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In Open Wheel, Dominance Has Become a Foreign Subject

October 23, 1998|SHAV GLICK

What has hap- pened to American drivers in this country's open-wheel racing series?

All four champions are foreigners: Italy's Alex Zanardi in CART champ cars, Sweden's Kenny Brack in Indy Racing League, Brazil's Cristiano da Matta in Indy Lights and Canada's Lee Bentham in Formula Toyota Atlantic.

CART's rookie of the year is Brazilian Tony Kanaan. When it came time to pick a young driver to replace Zanardi, who is heading back to Formula One, championship team owner Chip Ganassi chose a Colombian, Juan Pablo Montoya.

In Indy Lights, the official development series of CART, nine of the top 10 drivers are foreigners--three from Brazil and one each from France, Japan, Austria, England, Ireland and Spain.

"What's the matter with that?" retiring Bobby Rahal, a three-time Indy car champion, answered with a question when asked about the unusual turn of events. "Why should auto racing be any different?

"Talking about foreign drivers being a problem is a total misrepresentation of the concept. The fabric of sports in America is baseball, yet somehow it is acceptable that the major leagues are full of players from the Dominican Republic, Cuba, Mexico, Venezuela, Japan and other countries.

"And basketball and hockey, which were once totally American and Canadian, now have rosters loaded with Europeans and it's applauded.

"How come that doesn't hold true for auto racing? In my mind, and I think in the minds of most racers, that's the way it should be. Bring on the best."

Gil de Ferran says the trend to foreign involvement in U.S. open-wheel racing is attributable to Nigel Mansell's appearance in Indy cars in 1993.

"One cannot underestimate the appeal of a world champion, especially a very popular world champion," de Ferran says. "Maybe the appeal inside America was varied, but not for motor racing fans around the world, and the motor racing media.

"Nigel didn't even defend the title in Formula One. When he came here in 1993, it was like someone turned the spotlights onto the series. All of a sudden, CART was talked about all over Europe, and elsewhere."

De Ferran, a Brazilian who went to Europe when he was 21 to pursue a racing career, made his CART debut in 1995 with Jim Hall's team and now drives for Derrick Walker.

"Some of the internationalization you see now is as a consequence of that. It's what I call the 'Nigel Mansell Effect.' It certainly made me reevaluate my opinion of CART.

"I'm sure the same happened to other drivers, sponsors and many millions of fans."

One answer as to what has happened to American drivers might be that they've gone to NASCAR.

A look at stock cars' top 10 finds Jeff Gordon from California, Mark Martin from Arkansas, Dale Jarrett, Jeff Burton and Dale Earnhardt from North Carolina, Bobby and Terry Labonte from Texas, Jeremy Mayfield from Kentucky, Rusty Wallace from Missouri and John Andretti from Indiana.


If Gordon scores 12 points more than Martin in Sunday's Dura Lube/KMart 500 at Phoenix International Raceway, he will clinch his second consecutive Winston Cup championship. He also won in 1995. The last time the championship was decided with two races left was 1994, when Earnhardt won the last of his seven titles.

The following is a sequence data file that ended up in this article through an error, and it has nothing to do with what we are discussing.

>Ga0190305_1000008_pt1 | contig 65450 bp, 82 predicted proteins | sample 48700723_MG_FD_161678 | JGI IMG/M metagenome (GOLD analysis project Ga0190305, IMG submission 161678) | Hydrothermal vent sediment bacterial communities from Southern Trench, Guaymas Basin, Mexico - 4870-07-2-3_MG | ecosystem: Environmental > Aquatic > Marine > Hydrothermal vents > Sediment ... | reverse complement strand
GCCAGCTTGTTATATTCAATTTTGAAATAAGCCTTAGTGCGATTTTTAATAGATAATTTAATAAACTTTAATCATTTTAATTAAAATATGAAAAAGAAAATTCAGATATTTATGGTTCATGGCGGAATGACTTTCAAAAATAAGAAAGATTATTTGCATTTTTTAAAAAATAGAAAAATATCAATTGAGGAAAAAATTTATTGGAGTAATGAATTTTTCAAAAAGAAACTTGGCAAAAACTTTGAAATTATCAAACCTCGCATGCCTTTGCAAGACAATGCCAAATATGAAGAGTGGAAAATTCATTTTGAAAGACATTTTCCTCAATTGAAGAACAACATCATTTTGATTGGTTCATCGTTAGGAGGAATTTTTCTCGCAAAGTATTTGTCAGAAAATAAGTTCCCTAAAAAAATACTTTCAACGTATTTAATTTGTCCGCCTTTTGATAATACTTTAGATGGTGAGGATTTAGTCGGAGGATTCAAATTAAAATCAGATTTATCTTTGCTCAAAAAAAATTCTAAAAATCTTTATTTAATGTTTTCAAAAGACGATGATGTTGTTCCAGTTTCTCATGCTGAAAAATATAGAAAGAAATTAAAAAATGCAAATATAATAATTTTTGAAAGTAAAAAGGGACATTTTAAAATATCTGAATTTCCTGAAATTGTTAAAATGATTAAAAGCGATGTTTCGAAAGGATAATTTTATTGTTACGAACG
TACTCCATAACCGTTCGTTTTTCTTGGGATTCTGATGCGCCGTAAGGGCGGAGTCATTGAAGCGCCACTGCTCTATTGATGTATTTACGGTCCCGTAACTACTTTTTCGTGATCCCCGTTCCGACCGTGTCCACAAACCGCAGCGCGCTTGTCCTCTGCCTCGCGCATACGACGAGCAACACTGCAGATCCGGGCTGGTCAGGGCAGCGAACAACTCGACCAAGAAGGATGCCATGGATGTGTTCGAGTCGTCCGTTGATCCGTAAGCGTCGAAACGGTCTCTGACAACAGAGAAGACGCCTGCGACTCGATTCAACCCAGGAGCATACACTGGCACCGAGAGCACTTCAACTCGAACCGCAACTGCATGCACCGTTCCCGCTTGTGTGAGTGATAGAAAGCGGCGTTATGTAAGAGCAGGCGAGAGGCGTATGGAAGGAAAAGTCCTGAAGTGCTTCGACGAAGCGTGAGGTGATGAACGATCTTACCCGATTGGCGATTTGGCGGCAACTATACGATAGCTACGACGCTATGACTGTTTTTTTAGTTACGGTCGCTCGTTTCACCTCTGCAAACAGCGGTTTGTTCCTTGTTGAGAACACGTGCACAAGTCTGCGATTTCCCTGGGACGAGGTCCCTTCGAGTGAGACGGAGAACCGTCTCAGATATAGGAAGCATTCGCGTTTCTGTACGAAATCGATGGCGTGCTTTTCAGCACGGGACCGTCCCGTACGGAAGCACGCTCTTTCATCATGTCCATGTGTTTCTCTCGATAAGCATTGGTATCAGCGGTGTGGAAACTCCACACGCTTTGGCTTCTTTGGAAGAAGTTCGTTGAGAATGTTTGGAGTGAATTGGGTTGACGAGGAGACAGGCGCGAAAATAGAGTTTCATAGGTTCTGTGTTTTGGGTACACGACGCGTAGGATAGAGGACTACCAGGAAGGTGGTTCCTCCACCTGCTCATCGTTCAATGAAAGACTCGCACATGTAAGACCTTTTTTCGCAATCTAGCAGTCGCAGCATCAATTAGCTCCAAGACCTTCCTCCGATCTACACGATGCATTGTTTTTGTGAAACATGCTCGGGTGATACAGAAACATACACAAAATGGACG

Jeff Ward, a multi-champion motocross rider who switched to open-wheel racing with the Indy Racing League, will take a shot at Winston Cup stock car racing this weekend. The San Juan Capistrano driver will debut in a car owned by Bill Strauser of Walla Walla, Wash. The Phoenix track is where Ward won his first IRL pole in March.

Ernie Irvan hopes to return to full-time action at Phoenix. Last week, recovering from an accident at Talladega, Ala., Irvan turned his Skittles car over to Ricky Craven after 13 laps of the Pepsi 400 at Daytona.

"A big part of my decision to get out of the car was because it was Daytona," Irvan said. "It's a hard track on a driver, especially if you take a hit. I don't think Phoenix will be as tough on me."

The running of the Pepsi 400 under the lights at Daytona resulted in a record 4.7 cable rating for The Nashville Network production. It was an 18% increase over last year's July 4 daytime race. The 4.7 rating equates to nearly 3.5 million households watching, according to NASCAR.


Racing won't be the only excitement for followers of the CART FedEx championship series next weekend at California Speedway, where the season will end with the Marlboro 500.

On Friday night, a charity extravaganza called Runway Madness will take place at the Lockheed hangar of the Ontario airport.

On Saturday, after qualifying for the 500, there will be a Halloween party at the speedway infield featuring drivers in costume.

Runway Madness, produced by Shelley and Al Unser Jr., will be a mix of food, entertainment, a dunk tank with championship car owner Chip Ganassi as the victim and an auction conducted by Tommy Kendall and Bob Varsha to benefit CARA Charities, Championship Drivers Assn. and Loma Linda Children's Hospital.

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